Yeah, completely surreal.

The City's Oldest Known Survivor of the Great War
By James Doyle
 
marches in uniform down the traffic stripe
at the center of the street, counts time
to the unseen web that has rearranged
the air around him, his left hand
stiff as a leather strap along his side,
the other saluting right through the decades
as if they weren't there, as if everyone under ninety
were pervasive fog the morning would dispel
in its own good time, as if the high school band
all flapping thighs and cuffs behind him
were as ghostly as the tumbleweed on every road
dead-ended in the present, all the ancient infantry
shoulder right, through a skein of bone, presenting arms
across the drift, nothing but empty graves now
to round off another century,
the sweet honey of the old cadence, the streets
going by at attention, the banners glistening with dew,
the wives and children blowing kisses.

Thursday, November 8, 2012

Alabama Poet Laureate

This week Governor Robert Bentley commissioned Andrew Glaze, former Pulitzer Prize contender, as the state's Poet Laureate. Glaze will serve a 4-year term beginning in 2013.

About him, Robert Frost wrote, “I have high hopes for Mr. Glaze.” 


You see? Not all Alabama poetry is set to music...unfortunately Mr. Glaze is actually (shhhh!) a native Nashvillian, but graduated from Ramsay High School in Birmingham.


I wanted to post one of his poems, but cannot location one online.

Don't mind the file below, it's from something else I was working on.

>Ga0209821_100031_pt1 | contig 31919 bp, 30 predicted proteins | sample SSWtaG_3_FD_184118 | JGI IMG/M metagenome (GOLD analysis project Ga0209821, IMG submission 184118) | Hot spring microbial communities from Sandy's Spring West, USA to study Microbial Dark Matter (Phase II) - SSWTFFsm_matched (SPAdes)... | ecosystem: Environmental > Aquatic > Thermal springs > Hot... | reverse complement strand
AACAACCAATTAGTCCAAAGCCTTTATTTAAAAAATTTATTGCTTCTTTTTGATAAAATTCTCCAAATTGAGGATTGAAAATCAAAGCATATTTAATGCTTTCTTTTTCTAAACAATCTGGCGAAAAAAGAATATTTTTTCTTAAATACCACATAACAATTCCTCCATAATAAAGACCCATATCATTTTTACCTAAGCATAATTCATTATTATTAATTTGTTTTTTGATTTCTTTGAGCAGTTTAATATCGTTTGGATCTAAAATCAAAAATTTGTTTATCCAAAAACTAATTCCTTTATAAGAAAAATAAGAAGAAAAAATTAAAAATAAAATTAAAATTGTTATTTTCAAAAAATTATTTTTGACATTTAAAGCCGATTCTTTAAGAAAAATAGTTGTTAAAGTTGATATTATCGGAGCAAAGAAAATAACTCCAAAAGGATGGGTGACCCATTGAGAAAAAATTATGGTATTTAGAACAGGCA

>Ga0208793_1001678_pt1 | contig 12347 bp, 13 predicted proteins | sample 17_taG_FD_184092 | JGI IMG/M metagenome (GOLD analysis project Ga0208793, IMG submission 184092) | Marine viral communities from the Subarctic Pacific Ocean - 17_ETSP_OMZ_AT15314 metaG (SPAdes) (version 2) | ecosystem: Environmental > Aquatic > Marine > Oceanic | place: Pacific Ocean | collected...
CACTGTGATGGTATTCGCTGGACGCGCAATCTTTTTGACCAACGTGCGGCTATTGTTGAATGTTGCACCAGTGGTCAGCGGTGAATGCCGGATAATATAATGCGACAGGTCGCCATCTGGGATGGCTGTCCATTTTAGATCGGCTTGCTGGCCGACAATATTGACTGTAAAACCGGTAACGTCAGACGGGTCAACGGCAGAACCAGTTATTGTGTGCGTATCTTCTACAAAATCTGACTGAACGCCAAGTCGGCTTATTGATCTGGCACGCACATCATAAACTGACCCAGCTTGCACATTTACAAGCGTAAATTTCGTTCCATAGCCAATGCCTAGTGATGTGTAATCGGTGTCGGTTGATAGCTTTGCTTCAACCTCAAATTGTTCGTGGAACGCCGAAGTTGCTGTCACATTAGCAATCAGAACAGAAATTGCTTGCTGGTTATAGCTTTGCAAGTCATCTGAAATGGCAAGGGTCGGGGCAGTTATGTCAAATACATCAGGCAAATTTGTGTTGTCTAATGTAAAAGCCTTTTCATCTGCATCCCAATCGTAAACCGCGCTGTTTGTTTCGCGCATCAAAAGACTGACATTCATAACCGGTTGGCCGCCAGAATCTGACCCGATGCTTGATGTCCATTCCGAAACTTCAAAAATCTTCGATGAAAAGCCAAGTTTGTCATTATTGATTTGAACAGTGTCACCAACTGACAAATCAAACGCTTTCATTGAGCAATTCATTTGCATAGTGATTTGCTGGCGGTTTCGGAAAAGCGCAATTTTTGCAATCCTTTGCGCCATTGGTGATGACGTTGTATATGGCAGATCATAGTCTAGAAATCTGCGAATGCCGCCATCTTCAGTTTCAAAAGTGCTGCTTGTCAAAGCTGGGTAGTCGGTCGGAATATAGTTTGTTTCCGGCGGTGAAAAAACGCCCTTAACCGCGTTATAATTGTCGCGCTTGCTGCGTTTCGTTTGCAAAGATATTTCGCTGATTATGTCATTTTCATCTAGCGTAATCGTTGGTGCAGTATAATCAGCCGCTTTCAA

And I can't hold my eyes open. So this is it. The lamest post of Nablopomo. 


You knew it had to happen eventually.






Wednesday, November 7, 2012

With Me


It seems that every hobby, passion and special interest is shared and supported by a community.

Either online or in person, fighting beetle breeders, carved egg shell collectors and noodlers congregate and compare notes. They share tips and tricks, war stories and rare finds.

People who play with words are no different. Loathe as I generally am to get involved with organized anything, I find that I love spending time with other word people. Word people who are better with words than I am. Wordsmiths.

One of the loveliest, kindest, most generous and clever wordsmiths I know is Brooke. She recently married a truly good guy and wrote this poem for their wedding ceremony - and she has deigned to share it with us.

Brooke is a colleague and a friend, and this is her submission to Righteous Poetry Month.